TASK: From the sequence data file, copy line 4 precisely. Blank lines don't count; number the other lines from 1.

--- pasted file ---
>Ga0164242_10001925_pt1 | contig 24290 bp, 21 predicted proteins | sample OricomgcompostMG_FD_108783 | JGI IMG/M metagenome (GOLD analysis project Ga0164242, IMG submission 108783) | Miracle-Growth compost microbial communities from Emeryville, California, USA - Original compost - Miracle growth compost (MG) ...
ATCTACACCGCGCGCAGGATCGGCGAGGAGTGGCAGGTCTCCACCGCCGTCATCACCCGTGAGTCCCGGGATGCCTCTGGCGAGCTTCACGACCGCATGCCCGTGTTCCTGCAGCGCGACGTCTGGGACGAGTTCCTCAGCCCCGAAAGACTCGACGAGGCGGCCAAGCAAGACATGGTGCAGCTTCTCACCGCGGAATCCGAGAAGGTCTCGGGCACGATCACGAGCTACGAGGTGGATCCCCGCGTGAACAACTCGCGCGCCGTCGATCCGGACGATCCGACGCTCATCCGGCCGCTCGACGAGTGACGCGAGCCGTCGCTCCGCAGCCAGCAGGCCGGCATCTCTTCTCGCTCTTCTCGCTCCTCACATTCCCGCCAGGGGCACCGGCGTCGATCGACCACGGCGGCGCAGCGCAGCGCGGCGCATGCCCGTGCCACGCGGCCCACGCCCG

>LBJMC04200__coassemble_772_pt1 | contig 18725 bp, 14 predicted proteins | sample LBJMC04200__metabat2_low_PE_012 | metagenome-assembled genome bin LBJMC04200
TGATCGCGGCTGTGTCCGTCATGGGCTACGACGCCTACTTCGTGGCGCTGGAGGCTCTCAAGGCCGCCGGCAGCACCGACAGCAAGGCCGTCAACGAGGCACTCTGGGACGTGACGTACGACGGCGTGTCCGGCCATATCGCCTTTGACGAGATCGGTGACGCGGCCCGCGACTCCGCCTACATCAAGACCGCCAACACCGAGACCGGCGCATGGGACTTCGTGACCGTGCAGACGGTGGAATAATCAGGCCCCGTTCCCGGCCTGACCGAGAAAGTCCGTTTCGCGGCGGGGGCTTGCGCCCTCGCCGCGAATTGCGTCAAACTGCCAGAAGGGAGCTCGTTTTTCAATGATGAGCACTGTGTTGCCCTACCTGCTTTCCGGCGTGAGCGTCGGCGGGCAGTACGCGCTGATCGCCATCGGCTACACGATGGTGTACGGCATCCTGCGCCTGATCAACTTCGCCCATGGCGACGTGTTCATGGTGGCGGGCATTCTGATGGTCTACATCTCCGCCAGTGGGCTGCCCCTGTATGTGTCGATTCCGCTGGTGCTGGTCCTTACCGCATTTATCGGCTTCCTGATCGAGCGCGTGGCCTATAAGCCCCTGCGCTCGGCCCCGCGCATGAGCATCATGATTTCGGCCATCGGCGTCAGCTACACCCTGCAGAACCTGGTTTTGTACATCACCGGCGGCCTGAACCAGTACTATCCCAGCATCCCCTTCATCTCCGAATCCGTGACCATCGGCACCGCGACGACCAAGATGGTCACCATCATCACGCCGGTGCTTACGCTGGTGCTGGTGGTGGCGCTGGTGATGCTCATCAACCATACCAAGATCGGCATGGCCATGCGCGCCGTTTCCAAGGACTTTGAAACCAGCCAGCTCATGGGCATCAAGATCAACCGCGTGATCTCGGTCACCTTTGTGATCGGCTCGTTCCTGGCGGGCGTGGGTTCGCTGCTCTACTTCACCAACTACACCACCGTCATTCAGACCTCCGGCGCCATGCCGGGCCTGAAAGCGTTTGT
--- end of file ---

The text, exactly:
TGATCGCGGCTGTGTCCGTCATGGGCTACGACGCCTACTTCGTGGCGCTGGAGGCTCTCAAGGCCGCCGGCAGCACCGACAGCAAGGCCGTCAACGAGGCACTCTGGGACGTGACGTACGACGGCGTGTCCGGCCATATCGCCTTTGACGAGATCGGTGACGCGGCCCGCGACTCCGCCTACATCAAGACCGCCAACACCGAGACCGGCGCATGGGACTTCGTGACCGTGCAGACGGTGGAATAATCAGGCCCCGTTCCCGGCCTGACCGAGAAAGTCCGTTTCGCGGCGGGGGCTTGCGCCCTCGCCGCGAATTGCGTCAAACTGCCAGAAGGGAGCTCGTTTTTCAATGATGAGCACTGTGTTGCCCTACCTGCTTTCCGGCGTGAGCGTCGGCGGGCAGTACGCGCTGATCGCCATCGGCTACACGATGGTGTACGGCATCCTGCGCCTGATCAACTTCGCCCATGGCGACGTGTTCATGGTGGCGGGCATTCTGATGGTCTACATCTCCGCCAGTGGGCTGCCCCTGTATGTGTCGATTCCGCTGGTGCTGGTCCTTACCGCATTTATCGGCTTCCTGATCGAGCGCGTGGCCTATAAGCCCCTGCGCTCGGCCCCGCGCATGAGCATCATGATTTCGGCCATCGGCGTCAGCTACACCCTGCAGAACCTGGTTTTGTACATCACCGGCGGCCTGAACCAGTACTATCCCAGCATCCCCTTCATCTCCGAATCCGTGACCATCGGCACCGCGACGACCAAGATGGTCACCATCATCACGCCGGTGCTTACGCTGGTGCTGGTGGTGGCGCTGGTGATGCTCATCAACCATACCAAGATCGGCATGGCCATGCGCGCCGTTTCCAAGGACTTTGAAACCAGCCAGCTCATGGGCATCAAGATCAACCGCGTGATCTCGGTCACCTTTGTGATCGGCTCGTTCCTGGCGGGCGTGGGTTCGCTGCTCTACTTCACCAACTACACCACCGTCATTCAGACCTCCGGCGCCATGCCGGGCCTGAAAGCGTTTGT